Walt Disney's Mickey Mouse Vol. One: "Race to Death Valley"
The first book in a new series collects the epic comic strip adventures of Mickey Mouse – as an action hero?
When we think of Mickey Mouse today we see the friendly, benign Disney icon. But in the depression-era 1930s, the mouse was a mischievous, adventurous rascal. With his on-screen popularity booming, King Features Syndicate approached Walt Disney with the idea of a daily comic strip for Mickey. Disney (who had always wanted to be a comic strip cartoonist) jumped at the idea and – collaborating with artist Ub Iwerks – Disney quickly launched Mickey Mouse in daily newspapers across the country.Skip to next paragraph
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The comic strip took some time to find its true voice as several artists drew the strip and Disney’s involvement waned, until it found "the" artist (who eventually plotted the stories as well) – Floyd Gottfredson. Hired by Disney to be the "temporary" artist about 4 months into the strip, Gottfredson remained as artist for the next 45 years. It‘s Gottfredson’s imagination and artistry as a comic creator that made the Mickey Mouse strip a comic masterwork that is vigorously sought after by fans and comic historians. Only portions of the strip have previously been reprinted, mostly in Europe, but this new series promises to start with the daily black and white strips beginning in 1930 and reprint the entire series.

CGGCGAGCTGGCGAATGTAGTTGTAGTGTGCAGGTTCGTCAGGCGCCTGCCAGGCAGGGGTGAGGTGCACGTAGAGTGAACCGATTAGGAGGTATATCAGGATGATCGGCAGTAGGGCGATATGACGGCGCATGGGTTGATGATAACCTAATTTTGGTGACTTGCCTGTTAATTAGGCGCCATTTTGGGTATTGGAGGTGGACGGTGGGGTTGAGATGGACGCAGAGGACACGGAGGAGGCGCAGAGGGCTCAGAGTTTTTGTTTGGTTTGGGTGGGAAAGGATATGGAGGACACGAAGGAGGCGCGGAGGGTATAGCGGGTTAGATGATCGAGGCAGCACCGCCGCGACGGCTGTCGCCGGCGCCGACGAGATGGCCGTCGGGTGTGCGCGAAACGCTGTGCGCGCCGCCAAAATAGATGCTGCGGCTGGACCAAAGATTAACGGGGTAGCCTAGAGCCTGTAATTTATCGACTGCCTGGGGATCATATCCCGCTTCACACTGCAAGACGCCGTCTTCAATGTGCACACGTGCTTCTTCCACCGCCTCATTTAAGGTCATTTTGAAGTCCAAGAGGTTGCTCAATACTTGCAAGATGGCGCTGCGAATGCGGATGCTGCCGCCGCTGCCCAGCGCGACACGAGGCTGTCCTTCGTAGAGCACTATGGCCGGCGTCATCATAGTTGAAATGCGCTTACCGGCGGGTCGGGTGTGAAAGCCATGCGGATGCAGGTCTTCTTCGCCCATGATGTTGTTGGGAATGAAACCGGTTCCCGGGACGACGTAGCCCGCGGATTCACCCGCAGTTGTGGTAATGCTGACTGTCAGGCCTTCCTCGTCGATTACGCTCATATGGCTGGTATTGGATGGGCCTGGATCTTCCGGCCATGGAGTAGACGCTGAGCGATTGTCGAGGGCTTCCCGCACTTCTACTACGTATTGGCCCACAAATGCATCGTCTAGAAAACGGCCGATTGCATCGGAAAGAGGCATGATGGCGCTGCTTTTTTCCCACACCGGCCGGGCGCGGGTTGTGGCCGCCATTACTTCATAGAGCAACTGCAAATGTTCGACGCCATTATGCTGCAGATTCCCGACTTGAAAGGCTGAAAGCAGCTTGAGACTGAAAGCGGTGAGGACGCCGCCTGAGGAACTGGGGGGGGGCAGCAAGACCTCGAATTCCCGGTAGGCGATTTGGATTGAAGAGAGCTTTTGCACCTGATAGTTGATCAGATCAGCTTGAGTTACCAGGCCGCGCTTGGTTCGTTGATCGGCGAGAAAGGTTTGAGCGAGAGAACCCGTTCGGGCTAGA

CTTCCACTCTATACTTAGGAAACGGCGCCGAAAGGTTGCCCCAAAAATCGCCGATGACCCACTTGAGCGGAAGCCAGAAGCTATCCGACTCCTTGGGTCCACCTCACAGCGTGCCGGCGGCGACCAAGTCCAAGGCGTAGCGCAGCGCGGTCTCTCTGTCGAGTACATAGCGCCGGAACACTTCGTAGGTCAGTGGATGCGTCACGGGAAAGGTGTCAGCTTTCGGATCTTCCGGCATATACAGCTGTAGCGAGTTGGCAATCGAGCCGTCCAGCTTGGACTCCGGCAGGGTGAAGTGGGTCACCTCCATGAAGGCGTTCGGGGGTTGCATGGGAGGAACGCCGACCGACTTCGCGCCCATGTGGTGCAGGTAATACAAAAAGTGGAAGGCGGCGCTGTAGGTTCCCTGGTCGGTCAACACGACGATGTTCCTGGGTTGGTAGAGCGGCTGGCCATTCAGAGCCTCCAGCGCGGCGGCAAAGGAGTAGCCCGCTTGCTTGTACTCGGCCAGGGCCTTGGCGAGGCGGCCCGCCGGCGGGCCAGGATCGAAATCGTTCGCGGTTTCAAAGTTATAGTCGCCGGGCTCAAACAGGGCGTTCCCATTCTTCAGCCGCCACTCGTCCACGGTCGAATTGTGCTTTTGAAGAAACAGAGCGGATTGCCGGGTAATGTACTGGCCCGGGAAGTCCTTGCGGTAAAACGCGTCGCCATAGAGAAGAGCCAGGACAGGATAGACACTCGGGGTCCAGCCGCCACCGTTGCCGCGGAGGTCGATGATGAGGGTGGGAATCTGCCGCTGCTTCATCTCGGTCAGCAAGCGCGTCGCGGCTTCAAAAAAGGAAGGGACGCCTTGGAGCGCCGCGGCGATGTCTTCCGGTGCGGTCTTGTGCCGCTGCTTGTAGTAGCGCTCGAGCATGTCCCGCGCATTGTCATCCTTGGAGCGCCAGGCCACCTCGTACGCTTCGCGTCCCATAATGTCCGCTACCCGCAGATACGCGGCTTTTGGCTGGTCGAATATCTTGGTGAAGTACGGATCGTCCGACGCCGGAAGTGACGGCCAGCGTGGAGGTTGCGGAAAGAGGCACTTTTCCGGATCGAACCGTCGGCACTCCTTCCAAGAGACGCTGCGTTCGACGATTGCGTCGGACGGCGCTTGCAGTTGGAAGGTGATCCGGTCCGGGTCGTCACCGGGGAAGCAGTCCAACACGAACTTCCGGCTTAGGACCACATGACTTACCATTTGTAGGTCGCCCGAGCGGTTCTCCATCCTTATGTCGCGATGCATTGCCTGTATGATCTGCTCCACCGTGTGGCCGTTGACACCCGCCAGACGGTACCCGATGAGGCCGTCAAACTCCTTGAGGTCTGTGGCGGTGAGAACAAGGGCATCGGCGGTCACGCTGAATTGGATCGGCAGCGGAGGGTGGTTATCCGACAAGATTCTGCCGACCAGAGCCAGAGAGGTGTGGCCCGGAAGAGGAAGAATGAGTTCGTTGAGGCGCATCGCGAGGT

This volume – the first in the series – starts with the serialized adventure dubbed "Race to Death Valley" which is a bit rough around the edges as the strip tries to find its rhythm but soon takes off into a wild adventure involving a haunted house, a lost will, a mysterious cloaked figure, and a thrills-and-chills race to a lost mine. Other adventures in Volume One include a nefarious suitor, a feline moonshiner, Mickey's attempt to become a boxer, kidnappers, and a stint on a desert island.
Fantagraphics Books, which has previously done such an amazing job of collecting other classic comic strips like "Prince Valiant" and "Peanuts," once again hits it out of the park with this collection. The comic pages contain three strips each with sharp black-and-white reproductions taken directly from Disney’s own negatives and proof sheets. But besides the daily strips there are essays on the creators and cast of the strip as well as rare publicity artwork and foreign edition cover art.
From the beautifully reproduced strips to the densely packed ancillary features, this must be the book that editors David Gerstein and Fantagraphics’ co-founder Gary Groth wanted for years for their own libraries. Their enthusiasm shows in the wonderfully designed package. This book is highly recommended for any Disney fan and fans of America's rich comic strip history. (One warning, however: Because the strips were written in the 1930s, some material may be offensive, especially in its attitude towards minorities.)
Volume One finishes with Gottfredson poised to take his little mouse on bigger and better adventures, but like any good serial, that will be continued … in Volume Two.
Rich Clabaugh is a Monitor staff artist.